The hamlet of Dodcott lies to the east of Combermere, between the Abbey and the village of Audlem. The Abbey lies within the parish of Dodcott cum Wilkesley today. It’s not hard to imagine John Bagh lying in wait, hearing horses’ hooves, seeing the Abbot approaching, probably with a small entourage, and then rising from his place in a ditch or by a hedge and taking aim. He need not have been particularly close if he was a good archer, as even a light ‘flight’ arrow was accurate to about two hundred yards. Of course, skill at archery wasn’t a rare talent; eighty years earlier Edward III had banned all sport on Sundays so that men should concentrate on their archery practise, and in the early Sixteenth century Henry VIII decreed that all English males between seven and sixty should practise regularly with bow and arrow. Whatever the details, an Abbot – a man of great importance, and of God – lay dead in a lonely spot on the Cheshire/Shropshire border.

About seventy years later there was yet another murder, this time actually inside the Abbey itself. One of the Abbot’s servants killed one of the monks after a disagreement of some kind. The year was 1520, and the Abbot was Christopher Walley (or Whalley; possibly a man named Christopher from Whalley).  Abbot Christopher, despite being a Bachelor of Divinity, decided to ignore the crime, bury the corpse of the monk without any fuss, and protect his servant at all costs. The murderer was the Abbey’s tanner, John Jenyns, and the victim was one Daniel Ottewell.

The poor monk’s brother went public with the accusation, demanding justice, and stating that “this Abbey is already in an evil name for using of misrule” – which certainly had something of a ring of truth about it. It was probably typical of how local people regarded this particular house of God. The Abbot decided that he could tough it out. He demanded that everyone within the Abbey swear a sacred oath to keep silent about the matter, and the Jenyns spent six months in hiding deep inside the Abbey. When the Abbot deemed the fuss had died down he let the tanner go about his duties again as if nothing had happened. It’s hard to imagine that the Abbot had any great affection of Jenyns; a tanner’s trade generated a terrific stench, which he then carried with him everywhere he went. It’s more likely that Abbot Christopher was keen to avoid any fuss; and any chance of the outside world looking in on the Abbey’s affairs.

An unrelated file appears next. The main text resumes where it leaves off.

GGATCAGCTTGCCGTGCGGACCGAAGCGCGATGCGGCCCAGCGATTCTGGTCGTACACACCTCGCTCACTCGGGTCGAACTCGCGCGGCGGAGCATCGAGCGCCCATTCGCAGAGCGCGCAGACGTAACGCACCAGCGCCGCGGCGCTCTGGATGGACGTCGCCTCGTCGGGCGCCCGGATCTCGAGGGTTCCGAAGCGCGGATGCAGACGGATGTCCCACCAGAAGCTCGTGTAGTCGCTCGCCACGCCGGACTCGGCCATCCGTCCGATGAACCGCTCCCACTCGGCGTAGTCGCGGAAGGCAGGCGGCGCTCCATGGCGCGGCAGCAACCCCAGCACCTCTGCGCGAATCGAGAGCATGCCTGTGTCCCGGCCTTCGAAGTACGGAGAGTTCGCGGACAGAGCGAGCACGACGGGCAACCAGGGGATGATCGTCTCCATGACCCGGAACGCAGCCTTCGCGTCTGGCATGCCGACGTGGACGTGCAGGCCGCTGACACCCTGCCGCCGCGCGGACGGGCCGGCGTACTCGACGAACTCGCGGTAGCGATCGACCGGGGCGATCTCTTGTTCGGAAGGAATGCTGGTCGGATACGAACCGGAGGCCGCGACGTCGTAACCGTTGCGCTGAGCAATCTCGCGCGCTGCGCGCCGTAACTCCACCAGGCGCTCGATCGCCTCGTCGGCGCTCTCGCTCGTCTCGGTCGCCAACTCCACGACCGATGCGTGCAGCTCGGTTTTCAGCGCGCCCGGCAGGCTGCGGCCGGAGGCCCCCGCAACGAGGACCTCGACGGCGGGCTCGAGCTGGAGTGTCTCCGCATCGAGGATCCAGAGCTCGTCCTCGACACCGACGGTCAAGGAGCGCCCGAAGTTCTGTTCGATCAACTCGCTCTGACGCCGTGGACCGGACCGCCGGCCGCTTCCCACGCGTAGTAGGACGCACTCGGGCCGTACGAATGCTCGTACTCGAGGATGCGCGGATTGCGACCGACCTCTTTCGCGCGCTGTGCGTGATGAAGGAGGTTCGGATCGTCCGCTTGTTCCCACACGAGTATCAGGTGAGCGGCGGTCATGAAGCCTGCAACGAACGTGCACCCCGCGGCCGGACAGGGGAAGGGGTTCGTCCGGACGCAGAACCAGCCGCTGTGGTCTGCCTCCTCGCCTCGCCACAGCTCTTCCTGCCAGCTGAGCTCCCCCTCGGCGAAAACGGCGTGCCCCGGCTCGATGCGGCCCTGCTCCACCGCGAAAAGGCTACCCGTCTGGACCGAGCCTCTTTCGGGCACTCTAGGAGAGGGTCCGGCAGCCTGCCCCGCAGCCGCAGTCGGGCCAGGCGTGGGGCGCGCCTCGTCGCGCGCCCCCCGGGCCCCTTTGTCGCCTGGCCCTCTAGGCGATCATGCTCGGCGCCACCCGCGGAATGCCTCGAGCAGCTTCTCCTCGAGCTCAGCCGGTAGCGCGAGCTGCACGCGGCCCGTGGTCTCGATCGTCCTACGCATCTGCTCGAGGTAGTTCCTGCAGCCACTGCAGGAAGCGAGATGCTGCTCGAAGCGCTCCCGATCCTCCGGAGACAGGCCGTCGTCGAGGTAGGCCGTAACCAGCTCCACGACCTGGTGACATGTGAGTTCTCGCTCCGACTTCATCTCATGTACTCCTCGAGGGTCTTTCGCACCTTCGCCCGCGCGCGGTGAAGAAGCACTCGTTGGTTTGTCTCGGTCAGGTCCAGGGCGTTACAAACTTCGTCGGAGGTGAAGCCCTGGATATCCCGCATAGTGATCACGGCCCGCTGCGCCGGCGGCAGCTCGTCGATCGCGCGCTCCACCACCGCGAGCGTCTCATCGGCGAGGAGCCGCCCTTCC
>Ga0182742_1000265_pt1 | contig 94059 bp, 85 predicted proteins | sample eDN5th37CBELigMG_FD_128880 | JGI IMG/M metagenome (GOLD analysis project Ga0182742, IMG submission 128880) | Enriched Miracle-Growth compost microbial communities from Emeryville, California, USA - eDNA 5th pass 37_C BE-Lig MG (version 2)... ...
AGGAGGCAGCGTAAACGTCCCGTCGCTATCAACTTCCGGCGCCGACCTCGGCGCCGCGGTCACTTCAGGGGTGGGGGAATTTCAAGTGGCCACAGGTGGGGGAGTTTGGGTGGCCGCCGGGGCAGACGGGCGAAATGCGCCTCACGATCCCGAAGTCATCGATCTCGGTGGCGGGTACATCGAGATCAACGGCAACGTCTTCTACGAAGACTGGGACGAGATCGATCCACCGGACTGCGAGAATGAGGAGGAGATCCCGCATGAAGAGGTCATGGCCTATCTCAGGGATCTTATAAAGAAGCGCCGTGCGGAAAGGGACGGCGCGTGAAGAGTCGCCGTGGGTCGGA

Murders aside, it seemed as if Combermere Abbey was doomed to a life of poverty and indebtedness. In 1496 it had been exempted from clerical taxation on the grounds of poverty, and in the late 1520s, when Thomas Cromwell turned his attention to the Abbey, nothing had improved – despite the fact that the Tudor years of peace and stability had greatly enriched the country.

Not long before the Dissolution the monks of Combermere tried their hands at salt extraction close to the Abbey. A section of a small, wooded hillock fell away as a result of heavy rain, and a brine pool was found beneath it.  A salt pit was naturally created and te monks undertook some limited salt production. This was met with protests from the salt-makers of Nantwich, and the Abbot ordered that the work should stop. It seems that the salt-producers of Nantwich, with no love for the Abbey, put an end to the enterprise. The antiquary John Leland visited Nantwich some time before the Dissolution, and related what he had been told: “A mile from Cumbremere Abbay, in time of mind, sank a Pease of a Hille having trees on it; and after that Pitte sprang salte water; and the Abbate ther began to make salt; but the Menne of the Wichis componid with the Abbay that ther shoulod be no salt made”. “Componid”? Complianed? The Abbot’s attempt at salt manufacture came to an abrupt halt.